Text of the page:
A few days ago, I had the enormous good fortune of attending Shivaratri at Shree Peetha Nilaya. Visiting here from the USA, and only meeting Swami for the first time a few months ago, everything is pretty new to me. I thought Shivaratri would just be a simple event; it turned out to be an all-night, unforgettable experience.
Now, I have to admit, I've always been kinda scared of the image of Shiva, but then again, all I knew was that he was dark blue, wore snakes around his neck, sat there, unmoving, on an animal skin, and destroyed stuff. A pretty limited understanding, to be sure. Strangely enough, my spiritual name is Gauri (wife to Shiva) and my husband's spiritual name is Shankar (the benevolent aspect of Shiva). So this event had the potential to hold a lot of personal insights, even though my own knowledge about it was embarrassingly little.
Feeling like I was responsible for finding out more about our namesakes, and thanks to the wisdom given by several residents of SPN, I decided to get some basic knowledge of the event, and not wait for Swami to explain everything for me. (Apparently he is known to say things like "...but I told you this last time, so I won't repeat myself..." and I didn't want to miss out on some vital info.) So, I referred to Swami's Just Love 3 book to help me understand what all the fuss was about. Several chapters are devoted to Shivaratri there and Swami explains in detail the meaning and significance of each phase of the celebration.
I learned that Shivaratri is a day devoted to honoring the deity responsible for transformation. Most people think of Shiva as the Destroyer (in the trinity of Brahma/Vishnu/Shiva or Creator/Maintainer/Destroyer), but I learned that there is a secret that he holds: he is not responsible for just an "ending" but is the only one that makes possible a new beginning. He is responsible for transformation, and because of that, he is kind, generous, and always giving.
I also learned that the whole point was to devote the day to remembering and thinking of Shiva and to allow this special process to affect a transformation in ourselves. It was all about surrendering the mind and dissolving the ego.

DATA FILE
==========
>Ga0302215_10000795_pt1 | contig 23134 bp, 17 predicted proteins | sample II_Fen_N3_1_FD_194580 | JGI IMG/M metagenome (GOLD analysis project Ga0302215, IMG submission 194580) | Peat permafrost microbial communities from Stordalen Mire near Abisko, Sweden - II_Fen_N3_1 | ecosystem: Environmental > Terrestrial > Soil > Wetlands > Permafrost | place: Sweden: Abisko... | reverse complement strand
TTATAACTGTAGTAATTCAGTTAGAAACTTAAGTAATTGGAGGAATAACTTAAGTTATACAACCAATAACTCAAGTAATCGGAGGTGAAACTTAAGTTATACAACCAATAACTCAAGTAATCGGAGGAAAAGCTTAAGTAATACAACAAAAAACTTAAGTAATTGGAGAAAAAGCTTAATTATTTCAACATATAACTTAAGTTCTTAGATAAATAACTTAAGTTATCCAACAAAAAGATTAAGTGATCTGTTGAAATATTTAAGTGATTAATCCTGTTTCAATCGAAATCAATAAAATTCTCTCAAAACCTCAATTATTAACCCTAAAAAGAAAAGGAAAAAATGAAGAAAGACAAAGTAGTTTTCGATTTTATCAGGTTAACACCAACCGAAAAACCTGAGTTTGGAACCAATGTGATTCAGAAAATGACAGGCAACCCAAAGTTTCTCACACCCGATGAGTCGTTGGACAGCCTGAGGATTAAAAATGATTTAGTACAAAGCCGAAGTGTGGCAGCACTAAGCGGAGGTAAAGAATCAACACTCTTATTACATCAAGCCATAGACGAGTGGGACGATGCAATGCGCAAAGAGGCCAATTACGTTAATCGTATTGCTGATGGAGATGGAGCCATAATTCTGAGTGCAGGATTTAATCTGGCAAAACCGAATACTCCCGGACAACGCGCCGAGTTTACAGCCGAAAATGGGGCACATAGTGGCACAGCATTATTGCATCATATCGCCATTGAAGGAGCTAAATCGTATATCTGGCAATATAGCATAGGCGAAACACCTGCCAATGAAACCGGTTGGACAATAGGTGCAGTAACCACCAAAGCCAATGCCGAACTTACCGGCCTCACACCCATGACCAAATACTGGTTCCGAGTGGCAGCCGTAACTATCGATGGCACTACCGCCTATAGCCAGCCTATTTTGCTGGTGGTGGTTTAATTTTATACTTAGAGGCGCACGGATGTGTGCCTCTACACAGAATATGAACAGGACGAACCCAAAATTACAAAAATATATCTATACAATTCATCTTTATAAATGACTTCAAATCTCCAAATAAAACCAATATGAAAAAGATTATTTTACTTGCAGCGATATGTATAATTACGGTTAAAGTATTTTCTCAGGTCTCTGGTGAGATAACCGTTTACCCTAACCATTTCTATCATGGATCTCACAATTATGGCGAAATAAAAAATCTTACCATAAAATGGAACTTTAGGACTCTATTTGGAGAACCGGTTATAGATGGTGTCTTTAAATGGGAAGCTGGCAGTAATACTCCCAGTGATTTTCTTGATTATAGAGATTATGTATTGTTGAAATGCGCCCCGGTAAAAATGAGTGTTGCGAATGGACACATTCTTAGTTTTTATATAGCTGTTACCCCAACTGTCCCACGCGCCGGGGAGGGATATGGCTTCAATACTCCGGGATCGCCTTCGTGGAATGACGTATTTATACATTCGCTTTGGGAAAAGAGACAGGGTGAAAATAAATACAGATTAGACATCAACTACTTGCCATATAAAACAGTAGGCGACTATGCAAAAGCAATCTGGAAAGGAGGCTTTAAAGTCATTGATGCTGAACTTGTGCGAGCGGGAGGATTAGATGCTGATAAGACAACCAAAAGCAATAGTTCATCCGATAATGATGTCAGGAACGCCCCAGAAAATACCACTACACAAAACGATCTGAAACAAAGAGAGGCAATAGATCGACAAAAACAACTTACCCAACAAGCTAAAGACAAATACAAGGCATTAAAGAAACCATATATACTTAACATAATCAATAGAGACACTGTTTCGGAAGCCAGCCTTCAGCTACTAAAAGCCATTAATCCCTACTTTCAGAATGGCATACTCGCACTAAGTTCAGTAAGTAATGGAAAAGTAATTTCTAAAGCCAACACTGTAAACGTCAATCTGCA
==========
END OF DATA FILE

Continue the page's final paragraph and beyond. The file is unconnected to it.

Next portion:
The event would go throughout the night, until well after the sun came up the next morning, and to get the greatest benefit, we were to remain awake and attend all five offerings to the Shiva Lingam, held at 5am, 6 pm, 9pm, midnight, and 3 am. And if you couldn't, no worries, you would get the benefit according to how many offerings you COULD attend. (Since during my entire visit here, I hadn't been able to stay up past 10, I figured I'd have no chance. But again, a resident reassured me: "Swami will help you," she said. I assumed this meant a constant supply of coffee and doughnuts or something. Little did I know...)
The day began early. Really, really early. 3:30 am for me at least, in order to get ready for the first yagna ceremony at 5:00 am.
Through the day there was an anticipation of what was to come that evening. Beginning at 6 pm, the entire proceedings were interesting and insightful: nearly constant singing Shiva's name and praise; hours of puja, yagna and abhishekam ceremonies; seeing Swami come in and guide the proceedings and lead the singing; eating prasad after every offering; moving in and out of the Big Temple in waves of devotees from around the world; and most importantly, as we offered to the Shiva Lingam at the front of the room, consciously offering our ego and limited mind to Shiva himself, and asking for purification of our limitations.
As the night went on, I felt as if I was getting more and more...well, "flexible" is the only word that comes to mind. I felt less tied to responding to things going on around me in the same way I always had, and was more aware of new options. I was also very conscious of my judgments about other people, and noticed how those judgments actually felt like poison inside me. (Is it a coincidence that Shiva himself drank poison to save the world?) Fortunately, the rhythm of prayers, singing bhajans, and offering it all up to Shiva seemed to have a cleansing effect that went deeper and deeper each time.
The SPN residents and the guests doing seva did a wonderful job. How did all that prasad seem to keep coming throughout the night? How did everything get reset and ready for the next ceremony so quickly? How was everything so clean despite hundreds of people moving throughout the building all night? Behind the scenes, the residents worked, happily serving the Divine in its earthly process, and generously staying in the back of the room so the guests could get the best seats. (I was totally impressed and truly grateful, but you cannot give a compliment to anyone here without them immediately referring it back to Swami's grace.)
When the day had dawned, I had made it. And now that I think of it, it was easy. So that's what they meant about Swami would help me! Naturally and effortlessly the energy flowed through the night, and allowed the best possible outcome. I felt lighter and different. As if something had shifted, but was so deep that there was no evidence on the surface....not yet, at least...but still, something about me felt new.
Shankar and I went to bed at 7:30 AM with morning light streaming in the windows, and an entirely new appreciation of Shiva in our hearts. Thank you Shree Peetha Nilaya, and of course, endless gratitude to our beloved Guruji.
Visiting devotee from the USA